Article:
The State presented evidence which tended to show that defendant provoked a fight in the bar which he lost, that he followed Ayers to Kearns' residence, that he tried two different ways to get into the house, that he threw a kerosene heater into the house, that he was armed with a knife upon entering, and that he broke down the bathroom door to assault Ayers with the knife. This evidence is substantial evidence to support a conclusion that defendant had the intent to commit a felonious assault when he broke into the house. Therefore, defendant's motion to dismiss was properly denied.
    Defendant also argues the trial court erred in denying his motion to dismiss the charge of assault with a deadly weapon with intent to kill inflicting serious injury. “The essential elements of the crime are (1) an assault, (2) with a deadly weapon, (3) withintent to kill, (4) inflicting serious injury, (5) not resulting in death.” State v. Cain, 79 N.C. App. 35, 46, 338 S.E.2d 898, 905, disc. review denied, 316 N.C. 380, 342 S.E.2d 899, (1986). The evidence that defendant seriously injured Ayers during an assault is uncontradicted. Defendant argues, however, that the State failed to prove that he had an intent to kill.
    “Proof of an assault with a deadly weapon inflicting serious injury not resulting in death does not, as a matter of law, establish a presumption of intent to kill.” State v. Wampler, 145 N.C. App. 127, 130, 549 S.E.2d 563, 566 (2001) (citation omitted). “However, 'an intent to kill may be inferred from the nature of the assault, the manner in which it was made, the conduct of the parties, and other relevant circumstances.'” Id. (internal quotation omitted). The State presented evidence that defendant, armed with a knife, followed Ayers to Kearns' home, broke into the house and trapped Ayers in the bathroom where he proceeded to stab him. Thus, we hold there was substantial evidence from which a jury could reasonably infer that the defendant had the requisite intent to kill.

Jerry Dale Nelson's Appeal
    Defendant Jerry Nelson argues the indictments returned against him were insufficient because the indictments do not charge defendant with acting in concert. An indictment, in order to give a “defendant notice of the charge against him so that he mayprepare his defense,” State v. Westbrooks, 345 N.C. 43, 58, 478 S.E.2d 483, 492 (1996), “must allege all of the essential elements of the crime sought to be charged.” Id. at 57, 478 S.E.2d at 492. “Allegations beyond the essential elements of the crime sought to be charged are irrelevant.” Id. Acting in concert is not an essential element of a crime, id., but a theory or principal upon which defendant's culpability is based. Acting in concert requires defendant's presence at the scene of the crime and evidence “sufficient to show he is acting together with another who does the acts necessary to constitute the crime pursuant to a common plan or purpose to commit the crime.” State v. Williams, 299 N.C. 652, 657, 263 S.E.2d 774, 778 (1980).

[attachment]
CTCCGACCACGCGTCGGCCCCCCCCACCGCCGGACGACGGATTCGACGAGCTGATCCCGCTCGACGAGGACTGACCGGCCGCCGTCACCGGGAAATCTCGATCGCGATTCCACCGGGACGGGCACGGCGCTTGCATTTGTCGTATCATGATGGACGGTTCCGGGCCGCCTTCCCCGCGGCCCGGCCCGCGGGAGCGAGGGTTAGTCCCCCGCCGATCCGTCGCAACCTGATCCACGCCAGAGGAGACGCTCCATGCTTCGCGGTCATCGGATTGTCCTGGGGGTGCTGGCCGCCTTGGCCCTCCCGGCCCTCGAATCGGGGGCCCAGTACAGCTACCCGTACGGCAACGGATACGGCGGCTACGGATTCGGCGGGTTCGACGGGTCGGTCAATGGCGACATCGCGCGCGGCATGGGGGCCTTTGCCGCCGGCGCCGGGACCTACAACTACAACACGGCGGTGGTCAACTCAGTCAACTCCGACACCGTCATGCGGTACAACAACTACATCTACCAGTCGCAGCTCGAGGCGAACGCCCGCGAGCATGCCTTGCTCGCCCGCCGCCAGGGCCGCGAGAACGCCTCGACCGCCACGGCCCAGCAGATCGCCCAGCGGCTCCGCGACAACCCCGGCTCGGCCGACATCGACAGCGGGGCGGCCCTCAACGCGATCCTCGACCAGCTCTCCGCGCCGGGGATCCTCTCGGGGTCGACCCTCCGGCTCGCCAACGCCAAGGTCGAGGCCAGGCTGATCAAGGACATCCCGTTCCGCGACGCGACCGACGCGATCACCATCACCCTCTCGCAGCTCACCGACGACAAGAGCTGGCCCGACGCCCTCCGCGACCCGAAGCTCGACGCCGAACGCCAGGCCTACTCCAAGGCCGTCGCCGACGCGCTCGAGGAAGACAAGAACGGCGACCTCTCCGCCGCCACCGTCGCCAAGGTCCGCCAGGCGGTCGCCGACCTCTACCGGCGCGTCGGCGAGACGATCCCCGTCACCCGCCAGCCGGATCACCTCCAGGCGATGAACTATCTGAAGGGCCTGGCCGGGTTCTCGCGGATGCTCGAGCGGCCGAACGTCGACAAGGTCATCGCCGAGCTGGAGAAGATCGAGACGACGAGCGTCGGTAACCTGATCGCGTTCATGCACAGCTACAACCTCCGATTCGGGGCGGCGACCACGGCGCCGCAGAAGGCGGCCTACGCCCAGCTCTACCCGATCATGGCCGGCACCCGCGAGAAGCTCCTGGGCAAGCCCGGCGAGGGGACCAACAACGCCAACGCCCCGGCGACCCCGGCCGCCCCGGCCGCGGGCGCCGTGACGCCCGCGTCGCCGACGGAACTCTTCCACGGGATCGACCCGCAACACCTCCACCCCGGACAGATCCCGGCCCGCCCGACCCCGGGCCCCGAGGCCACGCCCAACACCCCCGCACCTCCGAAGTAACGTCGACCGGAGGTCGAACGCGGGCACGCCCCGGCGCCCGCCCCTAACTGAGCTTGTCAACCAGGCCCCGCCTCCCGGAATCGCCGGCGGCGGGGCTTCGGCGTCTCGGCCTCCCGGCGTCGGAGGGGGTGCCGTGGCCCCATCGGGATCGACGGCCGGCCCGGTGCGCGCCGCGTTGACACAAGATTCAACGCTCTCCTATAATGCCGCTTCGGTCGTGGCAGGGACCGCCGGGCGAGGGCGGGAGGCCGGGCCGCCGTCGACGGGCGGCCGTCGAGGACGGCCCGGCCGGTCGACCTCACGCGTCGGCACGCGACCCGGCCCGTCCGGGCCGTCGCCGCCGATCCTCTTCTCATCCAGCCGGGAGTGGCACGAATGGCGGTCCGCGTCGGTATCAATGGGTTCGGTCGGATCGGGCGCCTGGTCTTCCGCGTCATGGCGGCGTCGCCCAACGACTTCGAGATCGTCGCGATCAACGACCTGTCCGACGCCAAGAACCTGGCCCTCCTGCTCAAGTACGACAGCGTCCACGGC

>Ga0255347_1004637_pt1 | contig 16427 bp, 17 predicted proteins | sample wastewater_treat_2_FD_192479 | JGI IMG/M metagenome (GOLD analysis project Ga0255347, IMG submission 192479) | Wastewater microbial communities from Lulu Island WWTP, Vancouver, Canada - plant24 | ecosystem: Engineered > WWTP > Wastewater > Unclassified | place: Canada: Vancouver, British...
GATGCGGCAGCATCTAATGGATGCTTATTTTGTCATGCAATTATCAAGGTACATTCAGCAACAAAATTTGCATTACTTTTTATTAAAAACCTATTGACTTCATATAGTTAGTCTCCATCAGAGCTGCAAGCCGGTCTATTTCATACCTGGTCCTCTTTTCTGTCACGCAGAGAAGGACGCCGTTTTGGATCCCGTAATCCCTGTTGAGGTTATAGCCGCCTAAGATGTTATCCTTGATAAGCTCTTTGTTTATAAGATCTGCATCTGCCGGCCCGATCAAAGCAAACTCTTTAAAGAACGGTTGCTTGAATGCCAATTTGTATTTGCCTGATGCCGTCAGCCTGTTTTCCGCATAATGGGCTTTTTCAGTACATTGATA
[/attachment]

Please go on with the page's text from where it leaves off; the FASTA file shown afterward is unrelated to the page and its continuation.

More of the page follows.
For each charge against defendant, the prosecution alleged the elements of the crime in the indictment such that defendant had sufficient notice of the charges against him. There was no need to allege defendant acted in concert because it was not an element of any of the crimes of which defendant was charged. The assignment of error is overruled.
    Defendant contends the trial court erred in denying co- defendant Gary Nelson's request to instruct the jury on the defense of voluntary intoxication. If Gary Nelson was so intoxicated that he lacked specific intent to kill, Jerry Nelson, acting in concert, lacked the intent to kill. However, we have previously determined that the evidence was insufficient to require instruction on voluntary intoxication as to defendant Gary Nelson, and thus, theinstruction was not available as to defendant Jerry Nelson.
     Next, defendant asserts there was insufficient evidence to support the trial court's jury instruction on acting in concert. “It is generally error, prejudicial to defendant, for the trial court to instruct the jury upon a theory of a defendant's guilt which is not supported by the evidence.” State v. Brown, 80 N.C. App. 307, 311, 342 S.E.2d 42, 44 (1986).
    The doctrine of acting in concert requires that when “two persons join in a purpose to commit a crime, each of them, if actually or constructively present, is not only guilty as a principal if the other commits that particular crime, but he is also guilty of any other crime committed by the other in pursuance of the common purpose . . . or as a natural or probable consequence thereof.” State v. Mann, 355 N.C. 294, 306, 560 S.E.2d 776, 784 (citations omitted), cert. denied, 537 U.S. 1005, 154 L. Ed. 2d 403 (2002). “For purposes of the doctrine, '[a] person is constructively present during the commission of a crime if he or she is close enough to be able to render assistance if needed and to encourage the actual perpetration of the crime.'” Id. (citation omitted).
    The State's evidence tended to show that defendants Jerry Nelson and Gary Nelson ran after Ayers when he left the bar and followed him to Kearnes' house. Together the defendants attempted to enter the house through a utili